Expert Judy Capko explains why it’s crucial to designate someone in your practice the captain of your coding team.
The benefit of having your own in-house billers is that they are well-versed in billing procedures for your practice and specialty. They will come to learn your physicians’ coding patterns and preferences.
However, if your practice is small, the downside means requiring your billing department to be the proverbial “jack of all trades.” Sometimes this arrangement is less than practical. Understandably, their first priorities are getting your daily services recorded and generating claims as quickly as possible. In between they will be busy trying to get your claims paid, collecting patient deductibles and copays, and handling whatever else comes their way.
So, how is this complex function orchestrated in your practice? Do you just cross your fingers and hope for the best? Or, do you have a reliable coding/billing manager who has her finger on the pulse of your practice? Whatever the size of your practice, you need to designate a key person to direct the flow of your billing department, if you have one.
I like to call this person a “coder in residence.” A coder in residence is of chief importance to the success of your practice, so you need to select the right person for the job. Obviously that person should have up-to-date coding knowledge, but also should be willing to take responsibility - which means being accountable for results.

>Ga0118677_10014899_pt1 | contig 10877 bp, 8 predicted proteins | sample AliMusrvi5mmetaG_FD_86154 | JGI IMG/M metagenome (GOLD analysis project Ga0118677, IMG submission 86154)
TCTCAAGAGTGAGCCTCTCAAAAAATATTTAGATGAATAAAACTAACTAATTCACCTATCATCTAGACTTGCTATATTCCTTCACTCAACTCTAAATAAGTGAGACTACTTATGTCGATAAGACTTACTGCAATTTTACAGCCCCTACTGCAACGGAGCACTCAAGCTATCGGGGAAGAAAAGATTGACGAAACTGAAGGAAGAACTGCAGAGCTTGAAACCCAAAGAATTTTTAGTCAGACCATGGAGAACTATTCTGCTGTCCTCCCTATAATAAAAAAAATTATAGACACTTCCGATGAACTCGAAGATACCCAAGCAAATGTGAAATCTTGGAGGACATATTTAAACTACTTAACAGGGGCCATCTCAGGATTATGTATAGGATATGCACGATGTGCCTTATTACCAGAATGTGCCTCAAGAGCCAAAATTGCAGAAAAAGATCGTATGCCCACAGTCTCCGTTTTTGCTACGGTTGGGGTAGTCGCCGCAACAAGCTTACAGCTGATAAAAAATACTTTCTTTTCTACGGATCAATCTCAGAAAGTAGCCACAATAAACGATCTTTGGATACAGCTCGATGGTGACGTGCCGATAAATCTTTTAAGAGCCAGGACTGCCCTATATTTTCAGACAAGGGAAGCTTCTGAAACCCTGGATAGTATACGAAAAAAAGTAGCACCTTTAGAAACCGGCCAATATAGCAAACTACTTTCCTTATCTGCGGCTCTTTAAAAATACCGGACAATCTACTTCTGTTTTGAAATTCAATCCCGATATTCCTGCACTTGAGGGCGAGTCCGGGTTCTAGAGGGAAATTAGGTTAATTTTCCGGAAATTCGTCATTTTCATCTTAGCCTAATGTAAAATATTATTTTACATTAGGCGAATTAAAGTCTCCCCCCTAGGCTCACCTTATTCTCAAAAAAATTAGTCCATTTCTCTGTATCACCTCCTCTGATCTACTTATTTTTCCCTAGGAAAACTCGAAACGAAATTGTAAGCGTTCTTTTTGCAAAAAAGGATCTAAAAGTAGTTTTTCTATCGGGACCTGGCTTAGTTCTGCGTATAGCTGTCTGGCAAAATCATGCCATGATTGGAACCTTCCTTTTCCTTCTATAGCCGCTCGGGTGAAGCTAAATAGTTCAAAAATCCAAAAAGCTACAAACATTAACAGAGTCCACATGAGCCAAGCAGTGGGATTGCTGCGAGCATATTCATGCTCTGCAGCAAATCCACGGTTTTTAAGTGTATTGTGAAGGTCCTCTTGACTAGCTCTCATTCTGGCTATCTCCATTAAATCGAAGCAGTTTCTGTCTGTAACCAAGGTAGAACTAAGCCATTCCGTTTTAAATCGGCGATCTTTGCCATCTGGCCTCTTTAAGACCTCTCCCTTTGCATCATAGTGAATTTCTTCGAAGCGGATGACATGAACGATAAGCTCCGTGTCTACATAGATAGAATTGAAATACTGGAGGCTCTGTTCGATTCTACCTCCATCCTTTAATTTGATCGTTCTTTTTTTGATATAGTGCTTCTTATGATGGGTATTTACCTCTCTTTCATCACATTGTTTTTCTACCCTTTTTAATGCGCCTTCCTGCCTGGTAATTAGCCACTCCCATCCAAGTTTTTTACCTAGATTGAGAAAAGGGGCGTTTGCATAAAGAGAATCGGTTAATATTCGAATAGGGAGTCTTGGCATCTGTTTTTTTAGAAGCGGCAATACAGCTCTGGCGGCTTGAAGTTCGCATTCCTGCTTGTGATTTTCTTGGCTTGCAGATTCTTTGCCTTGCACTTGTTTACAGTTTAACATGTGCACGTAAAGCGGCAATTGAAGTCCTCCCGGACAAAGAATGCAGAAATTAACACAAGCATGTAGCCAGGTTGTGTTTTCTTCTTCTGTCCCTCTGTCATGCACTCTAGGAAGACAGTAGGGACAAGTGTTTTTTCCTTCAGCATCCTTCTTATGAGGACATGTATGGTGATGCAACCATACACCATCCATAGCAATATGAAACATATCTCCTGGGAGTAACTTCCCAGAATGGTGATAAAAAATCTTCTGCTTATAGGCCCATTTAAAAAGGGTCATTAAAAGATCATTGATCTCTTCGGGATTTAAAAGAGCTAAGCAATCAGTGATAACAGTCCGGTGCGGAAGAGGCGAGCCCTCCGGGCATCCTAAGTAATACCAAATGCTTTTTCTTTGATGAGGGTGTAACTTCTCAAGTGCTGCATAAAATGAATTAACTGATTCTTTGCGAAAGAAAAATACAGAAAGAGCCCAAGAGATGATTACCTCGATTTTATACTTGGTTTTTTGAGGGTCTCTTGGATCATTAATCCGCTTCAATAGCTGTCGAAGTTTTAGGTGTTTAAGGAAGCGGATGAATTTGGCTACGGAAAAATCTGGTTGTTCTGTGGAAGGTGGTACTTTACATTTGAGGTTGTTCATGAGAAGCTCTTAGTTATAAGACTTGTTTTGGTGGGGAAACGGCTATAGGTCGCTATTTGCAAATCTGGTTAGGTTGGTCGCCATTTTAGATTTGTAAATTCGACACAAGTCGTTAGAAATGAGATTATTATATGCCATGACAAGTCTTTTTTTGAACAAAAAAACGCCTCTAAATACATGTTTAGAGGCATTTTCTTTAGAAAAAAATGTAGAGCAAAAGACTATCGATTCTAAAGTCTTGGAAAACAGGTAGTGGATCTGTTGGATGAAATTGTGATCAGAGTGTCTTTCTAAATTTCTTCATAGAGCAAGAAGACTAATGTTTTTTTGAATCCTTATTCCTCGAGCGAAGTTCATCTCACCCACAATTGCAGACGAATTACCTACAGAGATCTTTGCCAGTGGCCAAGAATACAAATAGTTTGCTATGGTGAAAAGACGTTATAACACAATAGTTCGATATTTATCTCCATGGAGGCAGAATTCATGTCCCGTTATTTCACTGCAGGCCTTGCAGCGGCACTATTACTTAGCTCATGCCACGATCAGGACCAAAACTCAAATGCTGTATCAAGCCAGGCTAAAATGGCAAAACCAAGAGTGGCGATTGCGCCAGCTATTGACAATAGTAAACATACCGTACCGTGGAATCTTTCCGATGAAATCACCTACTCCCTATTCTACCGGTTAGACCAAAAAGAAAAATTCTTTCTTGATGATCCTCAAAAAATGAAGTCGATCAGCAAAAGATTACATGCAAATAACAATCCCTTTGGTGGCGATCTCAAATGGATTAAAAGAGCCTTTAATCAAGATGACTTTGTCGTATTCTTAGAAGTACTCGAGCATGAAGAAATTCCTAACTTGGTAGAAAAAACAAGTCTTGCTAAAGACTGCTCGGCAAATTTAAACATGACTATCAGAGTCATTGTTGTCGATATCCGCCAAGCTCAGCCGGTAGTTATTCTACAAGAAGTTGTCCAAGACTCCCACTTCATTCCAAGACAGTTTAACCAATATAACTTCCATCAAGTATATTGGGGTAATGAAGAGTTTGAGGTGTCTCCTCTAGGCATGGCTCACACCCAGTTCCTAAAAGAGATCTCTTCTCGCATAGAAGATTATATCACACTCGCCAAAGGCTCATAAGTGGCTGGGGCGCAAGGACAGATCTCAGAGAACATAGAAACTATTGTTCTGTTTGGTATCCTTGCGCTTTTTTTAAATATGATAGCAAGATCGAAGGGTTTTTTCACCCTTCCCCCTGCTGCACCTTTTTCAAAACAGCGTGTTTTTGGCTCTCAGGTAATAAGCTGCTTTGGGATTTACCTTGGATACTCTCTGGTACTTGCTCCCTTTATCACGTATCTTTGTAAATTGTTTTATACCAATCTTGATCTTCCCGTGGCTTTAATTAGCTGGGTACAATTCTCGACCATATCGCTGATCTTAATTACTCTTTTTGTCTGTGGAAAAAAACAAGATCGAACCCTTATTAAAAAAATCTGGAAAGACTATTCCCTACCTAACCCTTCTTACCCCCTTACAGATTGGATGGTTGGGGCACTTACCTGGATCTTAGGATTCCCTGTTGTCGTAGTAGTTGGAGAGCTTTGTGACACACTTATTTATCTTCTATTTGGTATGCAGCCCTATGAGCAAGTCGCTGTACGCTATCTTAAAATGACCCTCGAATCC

Here are the primary responsibilities for a coder in residence:
1. Ensures that coding accurately represents the services performed and that services are coded appropriately so that claims will be paid correctly the first time.
2. Monitors/audits the coding and billing performance of your practice at routine intervals.
3. Makes sure that coders are using the most up-to-date CPT and HCPCS coding manuals and stays current with the most recent changes in ICD-9/10 diagnostic coding.
4. Obtains coding continuing education courses each year with close attention to changes specific to the practice.
5. Presents an annual coding update for the entire practice that focuses on coding procedural changes.
6. Provides formal coding training for all new hires, both providers and billing staff, within 30 days of hire.
Your coder in residence should also monitor the coding performance and variances for all providers each month by graphically comparing each provider and presenting the results and analysis to the management team. In other words, is there a reasonable explanation why one physician is producing more low-level E&M services while another physician in the same practice is coding mostly level 4s and 5s? It may be reasonable if the first physician sees more patients with routine problems, while the other manages patients with multiple chronic problems.
Should your coder be certified? I think it’s a good idea. After all, your coder is at the center of a process that drives the revenue flow for your practice. The American Academy of Professional Coders offers certification for coders. Once certified, coders are required to obtain continuing education credits to maintain their certification.
Your practice can only get paid when your coders correctly code and submit claims to payers. With a typical physician generating a minimum of $400,000 in billable claims annually, it would be foolish to skimp on your coding/billing staff. A well-trained and managed coding staff can help the entire practice bring in every dollar it earns. Give them the support they deserve. It’s a prudent investment in your practice’s future.
Judy Capko is a healthcare consultant and author of the popular books “Secrets of the Best Run Practices” and “Take Back Time.” Based in Thousand Oaks, Calif., she is a national speaker on healthcare topics. She can be reached at firstname.lastname@example.org or 805 499 9203.
This article originally appeared in the July/August 2010 issue of Physicians Practice.